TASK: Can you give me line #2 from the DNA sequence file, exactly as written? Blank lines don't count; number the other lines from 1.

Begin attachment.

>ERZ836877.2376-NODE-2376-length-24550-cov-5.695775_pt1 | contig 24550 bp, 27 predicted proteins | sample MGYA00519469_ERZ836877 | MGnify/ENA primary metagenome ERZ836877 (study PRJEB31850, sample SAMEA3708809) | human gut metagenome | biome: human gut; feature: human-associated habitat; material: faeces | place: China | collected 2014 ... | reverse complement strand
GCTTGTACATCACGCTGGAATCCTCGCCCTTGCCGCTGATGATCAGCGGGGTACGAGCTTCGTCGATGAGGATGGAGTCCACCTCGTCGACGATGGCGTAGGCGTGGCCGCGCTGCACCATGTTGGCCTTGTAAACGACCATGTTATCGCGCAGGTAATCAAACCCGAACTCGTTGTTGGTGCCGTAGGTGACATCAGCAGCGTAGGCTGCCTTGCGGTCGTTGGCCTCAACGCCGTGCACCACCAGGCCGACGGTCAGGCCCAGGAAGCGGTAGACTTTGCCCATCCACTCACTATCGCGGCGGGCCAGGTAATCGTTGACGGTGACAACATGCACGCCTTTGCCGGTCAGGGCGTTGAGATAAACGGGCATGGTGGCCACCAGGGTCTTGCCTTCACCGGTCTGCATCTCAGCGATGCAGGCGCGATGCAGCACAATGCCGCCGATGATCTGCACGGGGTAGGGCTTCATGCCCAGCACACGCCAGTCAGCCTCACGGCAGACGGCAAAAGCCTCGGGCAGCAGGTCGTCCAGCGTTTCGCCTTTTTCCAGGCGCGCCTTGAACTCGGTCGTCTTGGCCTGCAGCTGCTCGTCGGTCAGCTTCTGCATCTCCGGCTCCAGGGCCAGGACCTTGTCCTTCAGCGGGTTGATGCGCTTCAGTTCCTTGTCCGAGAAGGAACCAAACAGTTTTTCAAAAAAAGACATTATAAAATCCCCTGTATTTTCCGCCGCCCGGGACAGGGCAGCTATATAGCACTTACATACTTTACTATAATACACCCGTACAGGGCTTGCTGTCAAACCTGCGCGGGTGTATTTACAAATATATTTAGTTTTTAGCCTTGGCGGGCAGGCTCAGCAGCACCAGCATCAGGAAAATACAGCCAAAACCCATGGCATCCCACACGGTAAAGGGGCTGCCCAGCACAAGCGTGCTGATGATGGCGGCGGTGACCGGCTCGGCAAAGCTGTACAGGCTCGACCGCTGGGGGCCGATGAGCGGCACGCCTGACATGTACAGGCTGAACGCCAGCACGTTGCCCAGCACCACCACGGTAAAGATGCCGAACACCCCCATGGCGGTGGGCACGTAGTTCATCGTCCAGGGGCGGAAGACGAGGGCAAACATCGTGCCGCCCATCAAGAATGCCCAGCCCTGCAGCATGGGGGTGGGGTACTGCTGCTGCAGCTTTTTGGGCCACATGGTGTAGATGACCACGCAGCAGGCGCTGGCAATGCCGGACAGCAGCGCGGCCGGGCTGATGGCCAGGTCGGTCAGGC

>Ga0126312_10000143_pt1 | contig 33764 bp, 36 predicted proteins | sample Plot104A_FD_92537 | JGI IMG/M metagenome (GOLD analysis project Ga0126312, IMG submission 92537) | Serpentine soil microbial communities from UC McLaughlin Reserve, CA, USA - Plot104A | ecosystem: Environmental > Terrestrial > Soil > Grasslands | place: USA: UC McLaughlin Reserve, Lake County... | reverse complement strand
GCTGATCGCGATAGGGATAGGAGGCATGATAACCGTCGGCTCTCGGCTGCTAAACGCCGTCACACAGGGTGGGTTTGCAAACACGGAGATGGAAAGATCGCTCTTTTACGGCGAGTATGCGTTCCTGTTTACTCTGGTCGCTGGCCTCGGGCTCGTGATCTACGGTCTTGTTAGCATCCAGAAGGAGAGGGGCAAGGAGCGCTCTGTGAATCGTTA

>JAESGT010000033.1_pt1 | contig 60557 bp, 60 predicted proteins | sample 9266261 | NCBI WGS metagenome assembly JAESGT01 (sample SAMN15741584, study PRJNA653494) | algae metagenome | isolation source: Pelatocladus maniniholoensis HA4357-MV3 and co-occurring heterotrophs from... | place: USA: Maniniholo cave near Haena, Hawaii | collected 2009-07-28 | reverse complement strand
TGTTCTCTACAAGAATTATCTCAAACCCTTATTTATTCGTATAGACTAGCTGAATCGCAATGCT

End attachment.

GCTTGTACATCACGCTGGAATCCTCGCCCTTGCCGCTGATGATCAGCGGGGTACGAGCTTCGTCGATGAGGATGGAGTCCACCTCGTCGACGATGGCGTAGGCGTGGCCGCGCTGCACCATGTTGGCCTTGTAAACGACCATGTTATCGCGCAGGTAATCAAACCCGAACTCGTTGTTGGTGCCGTAGGTGACATCAGCAGCGTAGGCTGCCTTGCGGTCGTTGGCCTCAACGCCGTGCACCACCAGGCCGACGGTCAGGCCCAGGAAGCGGTAGACTTTGCCCATCCACTCACTATCGCGGCGGGCCAGGTAATCGTTGACGGTGACAACATGCACGCCTTTGCCGGTCAGGGCGTTGAGATAAACGGGCATGGTGGCCACCAGGGTCTTGCCTTCACCGGTCTGCATCTCAGCGATGCAGGCGCGATGCAGCACAATGCCGCCGATGATCTGCACGGGGTAGGGCTTCATGCCCAGCACACGCCAGTCAGCCTCACGGCAGACGGCAAAAGCCTCGGGCAGCAGGTCGTCCAGCGTTTCGCCTTTTTCCAGGCGCGCCTTGAACTCGGTCGTCTTGGCCTGCAGCTGCTCGTCGGTCAGCTTCTGCATCTCCGGCTCCAGGGCCAGGACCTTGTCCTTCAGCGGGTTGATGCGCTTCAGTTCCTTGTCCGAGAAGGAACCAAACAGTTTTTCAAAAAAAGACATTATAAAATCCCCTGTATTTTCCGCCGCCCGGGACAGGGCAGCTATATAGCACTTACATACTTTACTATAATACACCCGTACAGGGCTTGCTGTCAAACCTGCGCGGGTGTATTTACAAATATATTTAGTTTTTAGCCTTGGCGGGCAGGCTCAGCAGCACCAGCATCAGGAAAATACAGCCAAAACCCATGGCATCCCACACGGTAAAGGGGCTGCCCAGCACAAGCGTGCTGATGATGGCGGCGGTGACCGGCTCGGCAAAGCTGTACAGGCTCGACCGCTGGGGGCCGATGAGCGGCACGCCTGACATGTACAGGCTGAACGCCAGCACGTTGCCCAGCACCACCACGGTAAAGATGCCGAACACCCCCATGGCGGTGGGCACGTAGTTCATCGTCCAGGGGCGGAAGACGAGGGCAAACATCGTGCCGCCCATCAAGAATGCCCAGCCCTGCAGCATGGGGGTGGGGTACTGCTGCTGCAGCTTTTTGGGCCACATGGTGTAGATGACCACGCAGCAGGCGCTGGCAATGCCGGACAGCAGCGCGGCCGGGCTGATGGCCAGGTCGGTCAGGC